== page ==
Rain could actually help in cases of West Nile virus

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Here have been over two dozen human cases of West Nile virus reported this season but those numbers pale in comparison to what we were seeing at this point last year.

A new study takes a look at the 2012 outbreak and gives researchers important clues for prevention.

Last year health officials in Texas launched a ground, and aerial, assault against West Nile virus.

After five years of relatively mild mosquito activity, 2012 struck the nation hard with more than 5,000 reported cases and nearly 300 deaths. Dallas County in Texas had the most cases.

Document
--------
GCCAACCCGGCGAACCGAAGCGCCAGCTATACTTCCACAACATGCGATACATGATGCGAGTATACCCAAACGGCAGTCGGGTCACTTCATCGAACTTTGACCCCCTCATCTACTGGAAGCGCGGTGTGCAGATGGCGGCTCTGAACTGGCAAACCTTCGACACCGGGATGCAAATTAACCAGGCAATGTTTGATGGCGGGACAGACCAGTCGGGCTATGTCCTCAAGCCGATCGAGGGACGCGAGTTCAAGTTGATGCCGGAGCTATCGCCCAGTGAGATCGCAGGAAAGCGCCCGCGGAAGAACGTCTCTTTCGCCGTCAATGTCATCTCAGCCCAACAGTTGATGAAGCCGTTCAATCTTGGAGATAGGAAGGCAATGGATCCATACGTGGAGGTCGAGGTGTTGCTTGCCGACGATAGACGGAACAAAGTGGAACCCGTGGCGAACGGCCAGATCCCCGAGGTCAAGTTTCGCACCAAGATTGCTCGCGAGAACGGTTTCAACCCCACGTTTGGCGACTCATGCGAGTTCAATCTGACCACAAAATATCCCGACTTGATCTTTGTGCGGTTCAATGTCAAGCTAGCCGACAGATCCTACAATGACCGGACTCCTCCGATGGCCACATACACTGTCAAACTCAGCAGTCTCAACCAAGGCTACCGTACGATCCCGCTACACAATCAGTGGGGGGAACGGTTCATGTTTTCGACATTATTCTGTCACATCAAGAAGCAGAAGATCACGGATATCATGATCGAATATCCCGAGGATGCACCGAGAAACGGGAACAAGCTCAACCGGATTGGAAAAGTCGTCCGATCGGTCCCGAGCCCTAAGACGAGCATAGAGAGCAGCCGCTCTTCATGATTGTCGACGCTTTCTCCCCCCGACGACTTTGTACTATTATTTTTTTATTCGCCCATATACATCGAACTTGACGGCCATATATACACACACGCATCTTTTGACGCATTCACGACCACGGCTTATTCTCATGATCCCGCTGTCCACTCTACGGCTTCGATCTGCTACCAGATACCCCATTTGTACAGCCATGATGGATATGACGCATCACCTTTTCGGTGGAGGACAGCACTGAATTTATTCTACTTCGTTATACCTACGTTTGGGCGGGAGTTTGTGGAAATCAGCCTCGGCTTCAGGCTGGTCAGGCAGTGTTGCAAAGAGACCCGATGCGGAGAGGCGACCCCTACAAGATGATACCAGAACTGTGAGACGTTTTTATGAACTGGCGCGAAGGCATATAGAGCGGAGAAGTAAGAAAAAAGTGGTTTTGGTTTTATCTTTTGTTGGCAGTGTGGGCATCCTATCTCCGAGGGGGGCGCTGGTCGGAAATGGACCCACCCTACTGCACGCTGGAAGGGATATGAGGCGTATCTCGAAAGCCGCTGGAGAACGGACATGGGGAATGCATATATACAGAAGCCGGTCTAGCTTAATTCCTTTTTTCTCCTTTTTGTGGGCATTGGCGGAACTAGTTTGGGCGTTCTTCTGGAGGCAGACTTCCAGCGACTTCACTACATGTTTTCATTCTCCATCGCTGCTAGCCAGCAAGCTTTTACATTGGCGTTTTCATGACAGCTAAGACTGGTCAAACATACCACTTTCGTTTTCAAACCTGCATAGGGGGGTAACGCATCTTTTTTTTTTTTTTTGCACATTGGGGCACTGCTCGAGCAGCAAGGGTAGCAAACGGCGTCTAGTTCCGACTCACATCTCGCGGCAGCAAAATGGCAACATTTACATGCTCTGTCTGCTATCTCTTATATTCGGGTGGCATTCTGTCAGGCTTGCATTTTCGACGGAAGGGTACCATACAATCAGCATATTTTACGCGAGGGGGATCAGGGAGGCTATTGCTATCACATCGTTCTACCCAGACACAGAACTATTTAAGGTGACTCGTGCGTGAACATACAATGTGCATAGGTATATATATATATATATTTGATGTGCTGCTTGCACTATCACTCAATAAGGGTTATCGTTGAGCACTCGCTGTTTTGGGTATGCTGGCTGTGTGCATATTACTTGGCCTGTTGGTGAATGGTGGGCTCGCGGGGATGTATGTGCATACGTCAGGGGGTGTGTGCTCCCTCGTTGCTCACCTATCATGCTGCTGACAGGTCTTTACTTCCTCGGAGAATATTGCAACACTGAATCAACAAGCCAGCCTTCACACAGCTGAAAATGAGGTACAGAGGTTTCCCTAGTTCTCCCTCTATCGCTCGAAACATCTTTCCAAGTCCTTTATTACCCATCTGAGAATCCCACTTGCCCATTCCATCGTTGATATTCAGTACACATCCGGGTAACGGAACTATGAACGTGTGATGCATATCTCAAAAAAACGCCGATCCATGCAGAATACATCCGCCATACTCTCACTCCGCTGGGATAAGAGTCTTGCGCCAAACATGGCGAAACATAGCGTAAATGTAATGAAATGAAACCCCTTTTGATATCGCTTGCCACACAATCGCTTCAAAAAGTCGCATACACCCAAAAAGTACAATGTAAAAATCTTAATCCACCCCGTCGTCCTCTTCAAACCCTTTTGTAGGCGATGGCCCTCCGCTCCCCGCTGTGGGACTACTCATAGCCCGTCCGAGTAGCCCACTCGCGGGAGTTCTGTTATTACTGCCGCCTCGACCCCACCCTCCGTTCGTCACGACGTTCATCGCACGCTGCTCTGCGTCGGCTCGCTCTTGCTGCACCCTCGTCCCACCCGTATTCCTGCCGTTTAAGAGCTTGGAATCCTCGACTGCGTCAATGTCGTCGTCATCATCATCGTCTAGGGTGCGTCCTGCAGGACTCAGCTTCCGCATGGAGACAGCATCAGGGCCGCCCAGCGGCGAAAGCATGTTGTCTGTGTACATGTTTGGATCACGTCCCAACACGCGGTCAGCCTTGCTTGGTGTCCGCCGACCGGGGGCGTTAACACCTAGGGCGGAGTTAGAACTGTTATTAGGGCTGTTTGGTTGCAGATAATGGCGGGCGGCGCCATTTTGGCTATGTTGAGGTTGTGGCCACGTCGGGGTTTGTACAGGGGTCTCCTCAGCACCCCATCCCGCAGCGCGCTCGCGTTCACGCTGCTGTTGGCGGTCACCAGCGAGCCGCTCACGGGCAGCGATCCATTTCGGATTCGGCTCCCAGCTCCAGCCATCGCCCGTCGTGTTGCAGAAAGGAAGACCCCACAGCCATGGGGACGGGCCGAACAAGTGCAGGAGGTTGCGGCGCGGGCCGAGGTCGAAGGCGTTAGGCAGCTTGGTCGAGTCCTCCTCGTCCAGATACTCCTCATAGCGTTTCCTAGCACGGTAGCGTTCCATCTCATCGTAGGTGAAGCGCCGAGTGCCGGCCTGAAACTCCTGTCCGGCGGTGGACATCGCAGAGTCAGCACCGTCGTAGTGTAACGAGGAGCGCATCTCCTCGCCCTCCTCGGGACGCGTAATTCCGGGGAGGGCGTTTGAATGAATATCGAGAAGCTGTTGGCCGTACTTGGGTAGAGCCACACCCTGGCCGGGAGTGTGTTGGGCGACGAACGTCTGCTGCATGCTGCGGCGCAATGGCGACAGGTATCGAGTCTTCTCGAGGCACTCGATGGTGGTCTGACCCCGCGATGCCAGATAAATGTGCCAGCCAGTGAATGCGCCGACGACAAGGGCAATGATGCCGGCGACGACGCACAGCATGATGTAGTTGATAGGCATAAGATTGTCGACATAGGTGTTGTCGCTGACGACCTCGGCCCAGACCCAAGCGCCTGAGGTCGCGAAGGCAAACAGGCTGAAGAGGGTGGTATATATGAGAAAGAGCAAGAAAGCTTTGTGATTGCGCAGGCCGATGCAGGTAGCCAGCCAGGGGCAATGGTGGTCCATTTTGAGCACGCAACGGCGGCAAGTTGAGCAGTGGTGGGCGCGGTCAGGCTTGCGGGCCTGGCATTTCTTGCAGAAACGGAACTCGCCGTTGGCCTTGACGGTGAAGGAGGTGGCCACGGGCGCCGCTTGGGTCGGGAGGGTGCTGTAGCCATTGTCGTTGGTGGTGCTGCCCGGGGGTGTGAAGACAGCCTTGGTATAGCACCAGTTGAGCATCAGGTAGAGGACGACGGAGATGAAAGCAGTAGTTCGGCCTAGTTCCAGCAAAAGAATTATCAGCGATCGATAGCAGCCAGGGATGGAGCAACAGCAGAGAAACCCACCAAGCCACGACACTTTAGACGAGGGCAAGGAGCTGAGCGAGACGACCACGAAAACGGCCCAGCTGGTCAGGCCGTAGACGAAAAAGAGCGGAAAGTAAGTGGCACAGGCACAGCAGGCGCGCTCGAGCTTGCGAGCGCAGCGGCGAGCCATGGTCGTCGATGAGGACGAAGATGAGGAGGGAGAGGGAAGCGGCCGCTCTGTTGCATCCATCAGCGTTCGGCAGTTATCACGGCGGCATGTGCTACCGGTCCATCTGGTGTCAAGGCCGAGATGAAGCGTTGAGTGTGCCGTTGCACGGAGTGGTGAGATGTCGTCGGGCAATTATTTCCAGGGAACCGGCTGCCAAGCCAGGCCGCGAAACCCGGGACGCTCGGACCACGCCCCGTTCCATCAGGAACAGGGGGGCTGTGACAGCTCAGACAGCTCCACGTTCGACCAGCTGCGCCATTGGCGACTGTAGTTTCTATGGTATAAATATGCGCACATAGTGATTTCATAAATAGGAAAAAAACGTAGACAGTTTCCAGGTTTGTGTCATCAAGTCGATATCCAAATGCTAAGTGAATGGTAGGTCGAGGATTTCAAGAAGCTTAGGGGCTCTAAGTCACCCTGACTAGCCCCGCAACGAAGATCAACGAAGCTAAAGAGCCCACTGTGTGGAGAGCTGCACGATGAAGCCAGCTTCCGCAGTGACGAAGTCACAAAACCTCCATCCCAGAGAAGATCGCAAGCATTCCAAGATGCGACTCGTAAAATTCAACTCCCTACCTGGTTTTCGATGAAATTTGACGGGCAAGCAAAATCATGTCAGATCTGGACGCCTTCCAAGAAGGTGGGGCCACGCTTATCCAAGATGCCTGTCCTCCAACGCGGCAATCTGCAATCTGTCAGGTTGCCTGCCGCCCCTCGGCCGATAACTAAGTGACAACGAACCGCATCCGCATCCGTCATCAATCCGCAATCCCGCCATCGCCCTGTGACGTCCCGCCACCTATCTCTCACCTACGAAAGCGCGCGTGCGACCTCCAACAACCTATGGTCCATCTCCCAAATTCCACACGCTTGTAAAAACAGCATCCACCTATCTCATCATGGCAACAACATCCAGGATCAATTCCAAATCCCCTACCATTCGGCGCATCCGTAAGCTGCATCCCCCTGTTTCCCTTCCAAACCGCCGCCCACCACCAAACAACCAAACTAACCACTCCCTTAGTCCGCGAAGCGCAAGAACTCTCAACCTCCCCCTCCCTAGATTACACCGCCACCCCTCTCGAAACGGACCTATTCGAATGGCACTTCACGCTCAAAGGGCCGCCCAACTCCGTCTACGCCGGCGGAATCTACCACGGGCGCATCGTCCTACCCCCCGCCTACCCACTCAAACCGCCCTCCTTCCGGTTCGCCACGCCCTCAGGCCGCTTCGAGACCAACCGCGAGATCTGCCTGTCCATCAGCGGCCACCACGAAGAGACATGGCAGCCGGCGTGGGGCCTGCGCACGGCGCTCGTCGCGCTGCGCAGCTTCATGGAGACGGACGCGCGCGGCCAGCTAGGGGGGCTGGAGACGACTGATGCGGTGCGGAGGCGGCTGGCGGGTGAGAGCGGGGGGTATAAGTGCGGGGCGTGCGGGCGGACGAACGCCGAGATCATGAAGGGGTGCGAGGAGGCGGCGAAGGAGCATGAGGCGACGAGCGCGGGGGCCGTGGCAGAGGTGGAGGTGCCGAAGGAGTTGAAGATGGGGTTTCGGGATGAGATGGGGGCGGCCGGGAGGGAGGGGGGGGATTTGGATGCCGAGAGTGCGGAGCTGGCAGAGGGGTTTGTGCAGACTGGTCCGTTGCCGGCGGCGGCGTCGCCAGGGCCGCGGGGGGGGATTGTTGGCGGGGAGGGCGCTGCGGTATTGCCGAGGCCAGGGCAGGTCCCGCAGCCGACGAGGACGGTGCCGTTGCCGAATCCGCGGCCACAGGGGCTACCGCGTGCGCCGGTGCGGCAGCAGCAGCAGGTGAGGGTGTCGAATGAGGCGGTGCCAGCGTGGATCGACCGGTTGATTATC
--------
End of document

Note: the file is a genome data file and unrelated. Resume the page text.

Clay Jenkins, a Dallas County Judge says, "They refer to our area as an epidemic."

Researchers have pored over data collected in Dallas last summer to look for patterns that could predict future outbreaks.

One thing they found is winter weather plays a large role in the summer mosquito population.

Kristy Murray, DVM, PhD at Baylor College of Medicine says, "If you don't have a good freeze it's going to, of course, set you up for more mosquitoes later."

Keeping track of West Nile virus in mosquitoes can predict what's likely to be transmitted to humans.

If there are lots of infected mosquitoes there will be more human cases so experts suggest spraying for the bugs sooner rather than later.

And, contrary to popular belief, our heavy rain could be helping by washing out mosquito breeding grounds. Just make sure to drain standing water in things like bird baths and flower pots.


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